Because p53 and MEK1/2 are both necessary for NF-κB-mediated death, experiments were conducted to determine the interrelationship of MEK1/2 activation and p53 response. First, phosphorylated ERK, a marker of MEK1/2 activity, was measured in p53-depleted E6/SH-SY5Y cells following Dox or VP16 treatment (Figure 6A). The results of this experiment showed that reducing p53 attenuated ERK phosphorylation, arguing that MEK1/2 activation is p53-dependent. Then, to further verify that MEK1/2 acts downstream of p53, SH-SY5Y cells were pretreated with PD90589 to inhibit MEK1/2 and then immunoblotted to detect the level of p53 expression following Dox and VP16 treatment. As shown in Figure 6B, although PD98059 completely blocked ERK phosphorylation as expected (top panel), it did not affect the drug-induced increase in p53 (middle panel). From these experiments, we conclude that p53 induction is upstream of MEK activation and that p53 is necessary for subsequent signaling leading to NF-κB activation-associated cell death, including MEK activity.

Figure 6
p53 is an upstream mediator of Dox-induced and VP16-induced MEK activation. (A) E6/SH-SY5Y and vector control cells were treated with Dox (0.5 µg/ml) or VP16 (10 µg/ml) for indicated times. Immunoblotting was performed to detect total ...

We also tested this apoptotic pathway in cells with abnormal p53 expression. SK-N-BE(2) NB cells contain only a single nonfunctional p53 allele with a point mutation that renders the protein transcriptionally inactive [29]. The concentration of Dox required to kill 50% of SK-N-BE(2) cells exceeded 2 µg/ml, which is more than eight times that required for the other N-type lines with wild-type p53 studied here. Consistent with our proposed model, when SK-N-BE(2) NB cells were exposed to either Dox or VP16, there was no increase in NF-κB-dependent luciferase reporter gene expression and there was no evidence of MEK1/2 activation (no phosphorylation of either MEK1 or ERK; Figure 7). These results indicate that wild-type p53 transcriptional activity is required for the activation of NF-κB-induced cell death.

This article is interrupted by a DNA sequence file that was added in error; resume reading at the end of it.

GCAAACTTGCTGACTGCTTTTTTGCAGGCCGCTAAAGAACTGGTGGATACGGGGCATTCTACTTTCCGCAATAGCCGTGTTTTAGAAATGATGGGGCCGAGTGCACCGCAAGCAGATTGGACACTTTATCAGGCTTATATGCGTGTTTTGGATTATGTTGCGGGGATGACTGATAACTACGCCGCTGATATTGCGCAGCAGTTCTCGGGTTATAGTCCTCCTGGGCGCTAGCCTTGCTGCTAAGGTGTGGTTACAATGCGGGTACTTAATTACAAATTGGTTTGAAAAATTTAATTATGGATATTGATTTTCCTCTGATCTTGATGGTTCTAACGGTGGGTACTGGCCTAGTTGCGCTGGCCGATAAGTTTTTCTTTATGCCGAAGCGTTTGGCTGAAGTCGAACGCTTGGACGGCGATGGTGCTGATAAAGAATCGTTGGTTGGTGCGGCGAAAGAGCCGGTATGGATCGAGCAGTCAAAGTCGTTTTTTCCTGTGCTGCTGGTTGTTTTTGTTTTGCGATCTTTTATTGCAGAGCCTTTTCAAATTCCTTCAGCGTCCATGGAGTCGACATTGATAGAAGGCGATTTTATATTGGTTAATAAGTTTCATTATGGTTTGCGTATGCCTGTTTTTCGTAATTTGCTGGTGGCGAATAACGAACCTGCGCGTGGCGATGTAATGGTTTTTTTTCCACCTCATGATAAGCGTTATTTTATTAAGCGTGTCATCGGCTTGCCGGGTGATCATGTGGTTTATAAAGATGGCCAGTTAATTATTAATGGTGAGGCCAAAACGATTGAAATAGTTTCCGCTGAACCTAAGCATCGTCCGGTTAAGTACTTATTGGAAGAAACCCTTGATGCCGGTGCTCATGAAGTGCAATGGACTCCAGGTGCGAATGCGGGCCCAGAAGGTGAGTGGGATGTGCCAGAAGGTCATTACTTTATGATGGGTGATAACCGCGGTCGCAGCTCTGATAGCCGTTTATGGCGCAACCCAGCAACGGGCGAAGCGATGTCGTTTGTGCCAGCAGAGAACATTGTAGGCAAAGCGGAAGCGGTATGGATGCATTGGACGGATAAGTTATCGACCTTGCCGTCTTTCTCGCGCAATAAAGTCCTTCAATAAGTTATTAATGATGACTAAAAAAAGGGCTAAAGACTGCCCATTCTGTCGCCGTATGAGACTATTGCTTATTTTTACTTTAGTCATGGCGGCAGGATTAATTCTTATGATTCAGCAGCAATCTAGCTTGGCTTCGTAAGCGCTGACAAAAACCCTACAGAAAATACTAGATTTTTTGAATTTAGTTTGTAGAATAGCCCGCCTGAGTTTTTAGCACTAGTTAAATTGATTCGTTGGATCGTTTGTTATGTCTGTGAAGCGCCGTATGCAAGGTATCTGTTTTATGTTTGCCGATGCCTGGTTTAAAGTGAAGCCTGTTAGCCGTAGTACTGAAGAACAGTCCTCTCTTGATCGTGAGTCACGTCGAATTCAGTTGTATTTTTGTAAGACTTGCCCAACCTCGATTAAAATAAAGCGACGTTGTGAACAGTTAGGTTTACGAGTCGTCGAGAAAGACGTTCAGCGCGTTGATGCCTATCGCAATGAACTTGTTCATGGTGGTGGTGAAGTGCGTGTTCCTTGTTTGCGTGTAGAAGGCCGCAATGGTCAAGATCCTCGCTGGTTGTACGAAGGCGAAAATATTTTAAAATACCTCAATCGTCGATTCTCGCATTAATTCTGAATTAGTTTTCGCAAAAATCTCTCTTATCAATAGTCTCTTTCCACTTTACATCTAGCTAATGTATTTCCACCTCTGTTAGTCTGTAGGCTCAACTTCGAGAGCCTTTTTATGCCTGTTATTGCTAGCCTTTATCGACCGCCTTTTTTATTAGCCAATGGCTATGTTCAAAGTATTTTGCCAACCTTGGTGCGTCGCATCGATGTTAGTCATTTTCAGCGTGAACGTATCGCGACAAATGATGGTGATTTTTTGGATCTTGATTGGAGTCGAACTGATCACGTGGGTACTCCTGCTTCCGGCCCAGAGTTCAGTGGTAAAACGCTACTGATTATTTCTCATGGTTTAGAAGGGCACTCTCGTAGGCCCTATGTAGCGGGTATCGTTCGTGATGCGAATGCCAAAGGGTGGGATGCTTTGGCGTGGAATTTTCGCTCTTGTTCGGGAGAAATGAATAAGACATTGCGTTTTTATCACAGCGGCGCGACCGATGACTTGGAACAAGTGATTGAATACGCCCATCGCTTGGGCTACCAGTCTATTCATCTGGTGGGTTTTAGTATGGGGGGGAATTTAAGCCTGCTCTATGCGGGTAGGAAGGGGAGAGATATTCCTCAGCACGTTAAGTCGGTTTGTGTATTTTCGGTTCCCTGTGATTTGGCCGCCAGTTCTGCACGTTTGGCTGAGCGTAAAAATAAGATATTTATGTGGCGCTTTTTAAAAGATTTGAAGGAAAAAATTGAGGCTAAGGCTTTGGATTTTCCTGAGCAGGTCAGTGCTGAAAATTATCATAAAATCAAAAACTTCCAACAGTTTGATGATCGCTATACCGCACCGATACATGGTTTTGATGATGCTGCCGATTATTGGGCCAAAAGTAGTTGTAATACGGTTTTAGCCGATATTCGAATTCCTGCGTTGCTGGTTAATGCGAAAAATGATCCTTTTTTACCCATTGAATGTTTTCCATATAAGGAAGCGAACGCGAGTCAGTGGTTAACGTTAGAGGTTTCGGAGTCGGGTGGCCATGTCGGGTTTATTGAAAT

Figure 7
MEK1 and NF-κB activation is suppressed in chemoresistant mutant p53-expressing cells. (A) SK-N-BE(2) cells were transfected with the pBVIx-Luc reporter plasmid and treated with Dox (0.5 µg/ml; 8 hours) or VP16 (10 µg/ml; 8 hours). ...

H-Ras Mediates p53-Induced NF-κB Activation

We next explored the mechanism that links p53 activation to MEK1 activation. Because the DN p53 mutant employed above specifically interferes with p53 transcriptional activation, we hypothesized that p53-induced changes in gene expression were involved. To test this, CHX was used to block protein synthesis during Dox treatment. CHX blocked the Dox-induced increase of p21 (an established p53-responsive gene), the phosphorylation of MEK1, and the increase in the level of p53 in response to Dox treatment (data not shown). Thus, new protein synthesis is required for MEK1 activation. The results, however, do not exclude the possibility that other transcriptional events upstream of p53 may also be necessary. Taken together with the data above showing that transcriptionally inactive p53 mutants fail to engage MEK1 activation, our results point to p53-dependent change in gene expression mediating MEK1 activation.